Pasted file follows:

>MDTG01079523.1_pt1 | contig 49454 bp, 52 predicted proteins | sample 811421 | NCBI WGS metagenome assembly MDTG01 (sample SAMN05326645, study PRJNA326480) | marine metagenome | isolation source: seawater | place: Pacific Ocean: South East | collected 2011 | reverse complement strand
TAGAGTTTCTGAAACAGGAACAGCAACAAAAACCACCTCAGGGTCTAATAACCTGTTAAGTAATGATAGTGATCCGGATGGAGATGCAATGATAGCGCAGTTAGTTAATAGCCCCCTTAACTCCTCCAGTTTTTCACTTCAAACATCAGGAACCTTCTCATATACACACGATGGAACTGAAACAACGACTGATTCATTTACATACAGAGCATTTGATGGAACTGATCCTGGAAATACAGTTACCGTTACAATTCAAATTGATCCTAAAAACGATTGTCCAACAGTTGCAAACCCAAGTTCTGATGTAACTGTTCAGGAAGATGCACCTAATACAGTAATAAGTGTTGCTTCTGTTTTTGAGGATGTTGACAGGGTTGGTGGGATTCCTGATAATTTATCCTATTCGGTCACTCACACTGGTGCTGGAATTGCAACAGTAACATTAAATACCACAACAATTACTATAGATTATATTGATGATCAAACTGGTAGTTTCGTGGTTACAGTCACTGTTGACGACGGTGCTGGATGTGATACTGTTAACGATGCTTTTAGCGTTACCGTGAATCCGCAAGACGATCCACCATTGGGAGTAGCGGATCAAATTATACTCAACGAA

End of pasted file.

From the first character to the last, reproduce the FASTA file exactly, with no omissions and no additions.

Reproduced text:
>MDTG01079523.1_pt1 | contig 49454 bp, 52 predicted proteins | sample 811421 | NCBI WGS metagenome assembly MDTG01 (sample SAMN05326645, study PRJNA326480) | marine metagenome | isolation source: seawater | place: Pacific Ocean: South East | collected 2011 | reverse complement strand
TAGAGTTTCTGAAACAGGAACAGCAACAAAAACCACCTCAGGGTCTAATAACCTGTTAAGTAATGATAGTGATCCGGATGGAGATGCAATGATAGCGCAGTTAGTTAATAGCCCCCTTAACTCCTCCAGTTTTTCACTTCAAACATCAGGAACCTTCTCATATACACACGATGGAACTGAAACAACGACTGATTCATTTACATACAGAGCATTTGATGGAACTGATCCTGGAAATACAGTTACCGTTACAATTCAAATTGATCCTAAAAACGATTGTCCAACAGTTGCAAACCCAAGTTCTGATGTAACTGTTCAGGAAGATGCACCTAATACAGTAATAAGTGTTGCTTCTGTTTTTGAGGATGTTGACAGGGTTGGTGGGATTCCTGATAATTTATCCTATTCGGTCACTCACACTGGTGCTGGAATTGCAACAGTAACATTAAATACCACAACAATTACTATAGATTATATTGATGATCAAACTGGTAGTTTCGTGGTTACAGTCACTGTTGACGACGGTGCTGGATGTGATACTGTTAACGATGCTTTTAGCGTTACCGTGAATCCGCAAGACGATCCACCATTGGGAGTAGCGGATCAAATTATACTCAACGAA